Joanne Frost - Greenfingers Project

Joanne Frost

Joanne Frost - Joanne Frost

Joanne Frost - Greenfingers Project

Greenfingers Project

What is Green Fingers and what work do you do?

Green Fingers is a lottery funded project delivered by Worcestershire County Councils Children's Services. The aim of the project is to provide access to education, training and development opportunities for Looked After, Adopted and Kinship young people and their carers in Worcestershire. We offer a range of ongoing activities such as arts and music sessions, holiday activities and alternative education sessions for young people.

Who do you work with?

We work with Worcestershire Looked After Children, Adopted and Kinship young people and their parents and carers. We also work with care leavers. In addition to this we work with various partner agencies and organisations such as the National Trust to give young people access to more opportunities in their local community.

What was it like working on an exhibition with the National Trust?

It was exciting working on an exhibition with the National Trust. Most of the young people will never have had the opportunity to do so before, so it was a new and memorable experience for them. It's been amazing for the young people to be involved with a project from start to finish, culminating in an exhibition to showcase the items they have donated and their stories of what home means to them. Working on the exhibition has also given the young people the opportunity to work with local and national artists, learn about local history and more about the National Trust and the work they do.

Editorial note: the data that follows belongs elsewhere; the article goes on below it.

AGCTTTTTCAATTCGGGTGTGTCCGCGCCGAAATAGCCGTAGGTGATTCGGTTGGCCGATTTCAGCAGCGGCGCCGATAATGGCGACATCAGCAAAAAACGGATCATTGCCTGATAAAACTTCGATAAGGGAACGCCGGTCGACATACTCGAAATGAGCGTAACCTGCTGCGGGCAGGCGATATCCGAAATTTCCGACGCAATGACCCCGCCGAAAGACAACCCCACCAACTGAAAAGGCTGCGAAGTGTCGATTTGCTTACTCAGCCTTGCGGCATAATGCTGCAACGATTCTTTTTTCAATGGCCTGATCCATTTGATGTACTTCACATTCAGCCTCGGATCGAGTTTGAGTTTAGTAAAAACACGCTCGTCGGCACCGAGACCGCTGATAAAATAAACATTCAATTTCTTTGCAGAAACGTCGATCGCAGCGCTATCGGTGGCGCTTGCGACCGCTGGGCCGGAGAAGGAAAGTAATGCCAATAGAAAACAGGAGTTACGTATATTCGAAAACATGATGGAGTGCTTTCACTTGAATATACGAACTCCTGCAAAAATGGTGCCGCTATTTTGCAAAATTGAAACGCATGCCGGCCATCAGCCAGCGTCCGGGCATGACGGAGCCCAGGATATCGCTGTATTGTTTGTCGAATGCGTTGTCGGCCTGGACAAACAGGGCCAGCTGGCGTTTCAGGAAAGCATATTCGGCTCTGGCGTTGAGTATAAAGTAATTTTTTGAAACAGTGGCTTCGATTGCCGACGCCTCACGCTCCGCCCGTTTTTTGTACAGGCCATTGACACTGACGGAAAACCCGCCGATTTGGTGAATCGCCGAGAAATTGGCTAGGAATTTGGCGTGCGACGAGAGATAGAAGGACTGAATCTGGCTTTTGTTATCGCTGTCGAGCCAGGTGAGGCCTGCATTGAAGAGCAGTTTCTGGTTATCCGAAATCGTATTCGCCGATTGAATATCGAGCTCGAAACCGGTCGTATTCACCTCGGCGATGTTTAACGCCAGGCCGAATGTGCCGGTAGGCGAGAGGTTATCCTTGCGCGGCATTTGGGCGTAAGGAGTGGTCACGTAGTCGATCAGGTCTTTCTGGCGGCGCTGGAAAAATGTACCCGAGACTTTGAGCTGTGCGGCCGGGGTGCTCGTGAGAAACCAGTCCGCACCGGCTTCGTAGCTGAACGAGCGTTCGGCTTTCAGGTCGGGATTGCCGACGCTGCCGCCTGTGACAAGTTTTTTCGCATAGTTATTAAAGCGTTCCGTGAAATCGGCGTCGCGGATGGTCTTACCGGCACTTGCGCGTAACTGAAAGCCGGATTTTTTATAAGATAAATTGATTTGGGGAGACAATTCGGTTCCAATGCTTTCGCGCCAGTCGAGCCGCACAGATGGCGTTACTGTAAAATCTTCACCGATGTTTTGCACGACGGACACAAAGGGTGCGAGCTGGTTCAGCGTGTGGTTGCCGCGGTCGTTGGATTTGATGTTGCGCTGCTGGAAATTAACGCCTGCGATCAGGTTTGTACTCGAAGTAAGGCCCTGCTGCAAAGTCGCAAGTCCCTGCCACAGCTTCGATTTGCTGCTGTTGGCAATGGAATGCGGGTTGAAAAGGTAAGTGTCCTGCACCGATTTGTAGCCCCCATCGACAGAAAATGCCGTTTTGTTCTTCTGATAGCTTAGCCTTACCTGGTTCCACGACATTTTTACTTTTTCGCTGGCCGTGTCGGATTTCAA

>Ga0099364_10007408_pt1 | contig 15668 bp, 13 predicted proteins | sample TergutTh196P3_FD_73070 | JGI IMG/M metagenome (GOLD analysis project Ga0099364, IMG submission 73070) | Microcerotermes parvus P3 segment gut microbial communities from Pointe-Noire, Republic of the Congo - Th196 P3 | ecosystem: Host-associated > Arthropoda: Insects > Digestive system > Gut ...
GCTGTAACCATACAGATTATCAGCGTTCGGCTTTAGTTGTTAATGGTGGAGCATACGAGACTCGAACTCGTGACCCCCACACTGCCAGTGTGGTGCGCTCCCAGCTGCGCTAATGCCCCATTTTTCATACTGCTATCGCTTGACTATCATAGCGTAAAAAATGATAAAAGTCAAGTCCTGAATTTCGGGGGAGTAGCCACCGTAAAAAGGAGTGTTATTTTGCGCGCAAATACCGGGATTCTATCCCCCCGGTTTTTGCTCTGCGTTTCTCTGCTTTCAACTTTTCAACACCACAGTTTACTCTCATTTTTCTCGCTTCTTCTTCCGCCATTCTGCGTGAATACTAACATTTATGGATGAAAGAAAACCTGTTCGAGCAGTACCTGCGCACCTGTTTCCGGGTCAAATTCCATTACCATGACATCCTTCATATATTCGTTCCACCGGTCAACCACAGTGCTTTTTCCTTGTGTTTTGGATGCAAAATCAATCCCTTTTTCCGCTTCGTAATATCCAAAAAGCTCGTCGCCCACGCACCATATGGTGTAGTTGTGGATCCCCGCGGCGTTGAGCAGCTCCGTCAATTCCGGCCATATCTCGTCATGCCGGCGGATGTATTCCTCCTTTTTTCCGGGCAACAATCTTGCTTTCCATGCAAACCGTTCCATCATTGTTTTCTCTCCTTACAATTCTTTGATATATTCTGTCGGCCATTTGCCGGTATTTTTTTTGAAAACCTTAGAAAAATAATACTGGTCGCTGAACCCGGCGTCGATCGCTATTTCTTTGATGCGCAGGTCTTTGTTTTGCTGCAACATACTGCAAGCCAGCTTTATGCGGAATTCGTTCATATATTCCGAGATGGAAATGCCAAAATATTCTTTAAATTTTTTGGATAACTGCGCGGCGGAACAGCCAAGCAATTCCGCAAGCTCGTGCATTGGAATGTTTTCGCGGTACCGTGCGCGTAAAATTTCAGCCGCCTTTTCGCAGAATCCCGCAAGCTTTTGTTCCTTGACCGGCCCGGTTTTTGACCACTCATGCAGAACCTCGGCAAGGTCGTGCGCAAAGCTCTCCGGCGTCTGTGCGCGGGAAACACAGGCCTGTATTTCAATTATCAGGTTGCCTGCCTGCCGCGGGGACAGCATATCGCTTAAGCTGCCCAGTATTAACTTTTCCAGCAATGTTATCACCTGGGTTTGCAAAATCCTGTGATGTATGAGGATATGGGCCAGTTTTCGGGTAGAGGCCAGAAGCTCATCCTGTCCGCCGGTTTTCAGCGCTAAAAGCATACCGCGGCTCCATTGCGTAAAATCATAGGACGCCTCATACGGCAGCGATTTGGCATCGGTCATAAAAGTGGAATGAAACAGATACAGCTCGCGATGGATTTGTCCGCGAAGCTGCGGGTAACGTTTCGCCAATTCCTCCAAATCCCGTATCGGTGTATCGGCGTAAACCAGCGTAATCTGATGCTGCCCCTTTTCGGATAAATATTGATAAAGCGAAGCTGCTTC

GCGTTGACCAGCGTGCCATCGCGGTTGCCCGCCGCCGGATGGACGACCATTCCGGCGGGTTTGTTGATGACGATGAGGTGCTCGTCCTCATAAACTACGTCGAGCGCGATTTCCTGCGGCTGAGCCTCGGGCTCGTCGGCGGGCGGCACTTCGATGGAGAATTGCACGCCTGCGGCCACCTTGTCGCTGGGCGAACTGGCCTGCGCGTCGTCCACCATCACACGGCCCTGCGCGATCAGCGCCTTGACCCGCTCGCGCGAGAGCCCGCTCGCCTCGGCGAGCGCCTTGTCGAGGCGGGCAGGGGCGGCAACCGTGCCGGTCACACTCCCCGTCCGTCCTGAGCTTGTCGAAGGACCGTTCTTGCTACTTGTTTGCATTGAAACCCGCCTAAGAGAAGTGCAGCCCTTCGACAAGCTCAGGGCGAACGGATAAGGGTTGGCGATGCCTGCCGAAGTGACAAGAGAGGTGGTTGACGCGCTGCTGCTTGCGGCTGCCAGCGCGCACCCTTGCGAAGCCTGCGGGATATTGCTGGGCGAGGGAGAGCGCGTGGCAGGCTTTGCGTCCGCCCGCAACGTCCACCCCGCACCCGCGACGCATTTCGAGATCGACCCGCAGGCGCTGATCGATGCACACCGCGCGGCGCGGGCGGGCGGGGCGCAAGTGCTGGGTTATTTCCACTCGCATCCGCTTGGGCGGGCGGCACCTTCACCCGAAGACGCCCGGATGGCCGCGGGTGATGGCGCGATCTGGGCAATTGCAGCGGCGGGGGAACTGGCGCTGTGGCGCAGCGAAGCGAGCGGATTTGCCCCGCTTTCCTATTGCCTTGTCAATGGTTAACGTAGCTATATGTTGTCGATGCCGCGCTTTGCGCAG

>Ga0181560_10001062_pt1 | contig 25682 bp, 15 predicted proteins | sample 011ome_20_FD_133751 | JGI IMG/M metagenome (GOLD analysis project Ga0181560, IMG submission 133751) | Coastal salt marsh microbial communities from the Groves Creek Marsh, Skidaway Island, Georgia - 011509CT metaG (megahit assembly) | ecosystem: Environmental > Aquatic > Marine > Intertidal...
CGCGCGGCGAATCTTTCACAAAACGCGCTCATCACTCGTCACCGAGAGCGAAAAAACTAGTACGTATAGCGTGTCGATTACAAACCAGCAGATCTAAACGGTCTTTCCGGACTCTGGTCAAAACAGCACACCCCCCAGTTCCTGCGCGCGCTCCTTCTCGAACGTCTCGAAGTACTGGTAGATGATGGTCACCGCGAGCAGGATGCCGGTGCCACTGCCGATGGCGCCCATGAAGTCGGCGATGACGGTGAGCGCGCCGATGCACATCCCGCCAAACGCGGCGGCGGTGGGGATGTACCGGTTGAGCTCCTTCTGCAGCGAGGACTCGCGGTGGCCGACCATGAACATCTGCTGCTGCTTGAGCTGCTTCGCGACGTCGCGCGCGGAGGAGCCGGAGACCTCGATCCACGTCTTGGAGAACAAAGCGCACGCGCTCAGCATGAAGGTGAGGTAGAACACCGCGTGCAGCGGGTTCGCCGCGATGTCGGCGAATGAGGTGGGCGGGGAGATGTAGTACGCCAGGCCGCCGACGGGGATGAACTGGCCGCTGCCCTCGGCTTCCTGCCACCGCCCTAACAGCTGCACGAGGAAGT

What was your involvement in the What Is Home project? 

My main involvement has been liaising with the National Trust and organising the workshops for the young people. The young people participated in two workshops led by artist Kashif Nadim Chaudry. The first was explore 'what is home' and the second was to share their personal stories and to catalogue the items they have donated to the project. Part of my role was to ensure the voice of the young person was heard and to ensure all the safeguarding measures were put in place to protect the young people.

What are your hopes for the project? 

I hope that the project will give an insight into the lived experience of some of the young people currently living in the care system today, and by giving the young people a voice they feel empowered and inspired to get involved with similar projects in the future. As part of the project the young people learnt about the National Trust and about Croome's history, I hope this will inspire them to access more National Trust places of interest in the future, breaking down some of the barriers around accessing activities in the local area for Looked After Children.

What will this exhibition mean for the children and carers – how important is it that their story is told?

It's important that the voice of the young person is heard,  and the young people have been able to share their stories of what homes means to them, giving an insight into what homes means for young people living in the care system today, giving a modern voice to the project. The exhibition will showcase the young people's involvement in the project, something they can be very proud of and to show to their families.